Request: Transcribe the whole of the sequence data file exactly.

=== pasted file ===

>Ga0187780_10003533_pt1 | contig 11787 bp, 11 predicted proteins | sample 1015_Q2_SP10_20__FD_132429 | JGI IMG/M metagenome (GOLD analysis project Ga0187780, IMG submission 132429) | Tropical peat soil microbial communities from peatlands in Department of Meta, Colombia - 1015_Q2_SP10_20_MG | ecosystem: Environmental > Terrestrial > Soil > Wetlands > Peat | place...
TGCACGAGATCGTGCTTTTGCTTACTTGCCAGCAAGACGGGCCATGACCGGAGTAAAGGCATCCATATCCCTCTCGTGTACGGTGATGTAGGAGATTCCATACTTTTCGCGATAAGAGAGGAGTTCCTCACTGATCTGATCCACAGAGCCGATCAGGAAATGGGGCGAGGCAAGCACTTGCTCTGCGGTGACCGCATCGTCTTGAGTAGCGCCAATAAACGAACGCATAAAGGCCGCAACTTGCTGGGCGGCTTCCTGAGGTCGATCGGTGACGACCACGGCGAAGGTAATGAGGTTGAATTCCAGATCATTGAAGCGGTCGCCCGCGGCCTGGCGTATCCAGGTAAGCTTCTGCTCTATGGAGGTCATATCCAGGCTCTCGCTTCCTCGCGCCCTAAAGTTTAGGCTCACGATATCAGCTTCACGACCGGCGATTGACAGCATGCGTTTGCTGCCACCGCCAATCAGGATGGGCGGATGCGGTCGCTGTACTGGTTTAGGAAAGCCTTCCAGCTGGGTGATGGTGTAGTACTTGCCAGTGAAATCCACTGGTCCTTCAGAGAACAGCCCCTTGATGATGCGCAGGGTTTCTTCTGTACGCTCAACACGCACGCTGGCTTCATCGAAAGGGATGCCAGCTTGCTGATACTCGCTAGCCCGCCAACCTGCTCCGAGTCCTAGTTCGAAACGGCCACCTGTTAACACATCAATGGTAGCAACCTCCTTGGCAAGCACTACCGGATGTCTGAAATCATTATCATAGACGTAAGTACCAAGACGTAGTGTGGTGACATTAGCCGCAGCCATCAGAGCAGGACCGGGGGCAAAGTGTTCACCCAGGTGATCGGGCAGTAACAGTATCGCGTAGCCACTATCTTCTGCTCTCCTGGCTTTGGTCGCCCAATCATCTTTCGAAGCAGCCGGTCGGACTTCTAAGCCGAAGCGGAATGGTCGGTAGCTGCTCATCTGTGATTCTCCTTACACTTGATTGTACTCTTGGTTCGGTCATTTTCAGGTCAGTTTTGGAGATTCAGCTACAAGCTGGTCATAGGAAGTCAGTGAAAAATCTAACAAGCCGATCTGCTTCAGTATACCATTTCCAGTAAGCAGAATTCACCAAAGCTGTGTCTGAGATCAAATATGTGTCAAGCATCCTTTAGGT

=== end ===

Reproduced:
>Ga0187780_10003533_pt1 | contig 11787 bp, 11 predicted proteins | sample 1015_Q2_SP10_20__FD_132429 | JGI IMG/M metagenome (GOLD analysis project Ga0187780, IMG submission 132429) | Tropical peat soil microbial communities from peatlands in Department of Meta, Colombia - 1015_Q2_SP10_20_MG | ecosystem: Environmental > Terrestrial > Soil > Wetlands > Peat | place...
TGCACGAGATCGTGCTTTTGCTTACTTGCCAGCAAGACGGGCCATGACCGGAGTAAAGGCATCCATATCCCTCTCGTGTACGGTGATGTAGGAGATTCCATACTTTTCGCGATAAGAGAGGAGTTCCTCACTGATCTGATCCACAGAGCCGATCAGGAAATGGGGCGAGGCAAGCACTTGCTCTGCGGTGACCGCATCGTCTTGAGTAGCGCCAATAAACGAACGCATAAAGGCCGCAACTTGCTGGGCGGCTTCCTGAGGTCGATCGGTGACGACCACGGCGAAGGTAATGAGGTTGAATTCCAGATCATTGAAGCGGTCGCCCGCGGCCTGGCGTATCCAGGTAAGCTTCTGCTCTATGGAGGTCATATCCAGGCTCTCGCTTCCTCGCGCCCTAAAGTTTAGGCTCACGATATCAGCTTCACGACCGGCGATTGACAGCATGCGTTTGCTGCCACCGCCAATCAGGATGGGCGGATGCGGTCGCTGTACTGGTTTAGGAAAGCCTTCCAGCTGGGTGATGGTGTAGTACTTGCCAGTGAAATCCACTGGTCCTTCAGAGAACAGCCCCTTGATGATGCGCAGGGTTTCTTCTGTACGCTCAACACGCACGCTGGCTTCATCGAAAGGGATGCCAGCTTGCTGATACTCGCTAGCCCGCCAACCTGCTCCGAGTCCTAGTTCGAAACGGCCACCTGTTAACACATCAATGGTAGCAACCTCCTTGGCAAGCACTACCGGATGTCTGAAATCATTATCATAGACGTAAGTACCAAGACGTAGTGTGGTGACATTAGCCGCAGCCATCAGAGCAGGACCGGGGGCAAAGTGTTCACCCAGGTGATCGGGCAGTAACAGTATCGCGTAGCCACTATCTTCTGCTCTCCTGGCTTTGGTCGCCCAATCATCTTTCGAAGCAGCCGGTCGGACTTCTAAGCCGAAGCGGAATGGTCGGTAGCTGCTCATCTGTGATTCTCCTTACACTTGATTGTACTCTTGGTTCGGTCATTTTCAGGTCAGTTTTGGAGATTCAGCTACAAGCTGGTCATAGGAAGTCAGTGAAAAATCTAACAAGCCGATCTGCTTCAGTATACCATTTCCAGTAAGCAGAATTCACCAAAGCTGTGTCTGAGATCAAATATGTGTCAAGCATCCTTTAGGT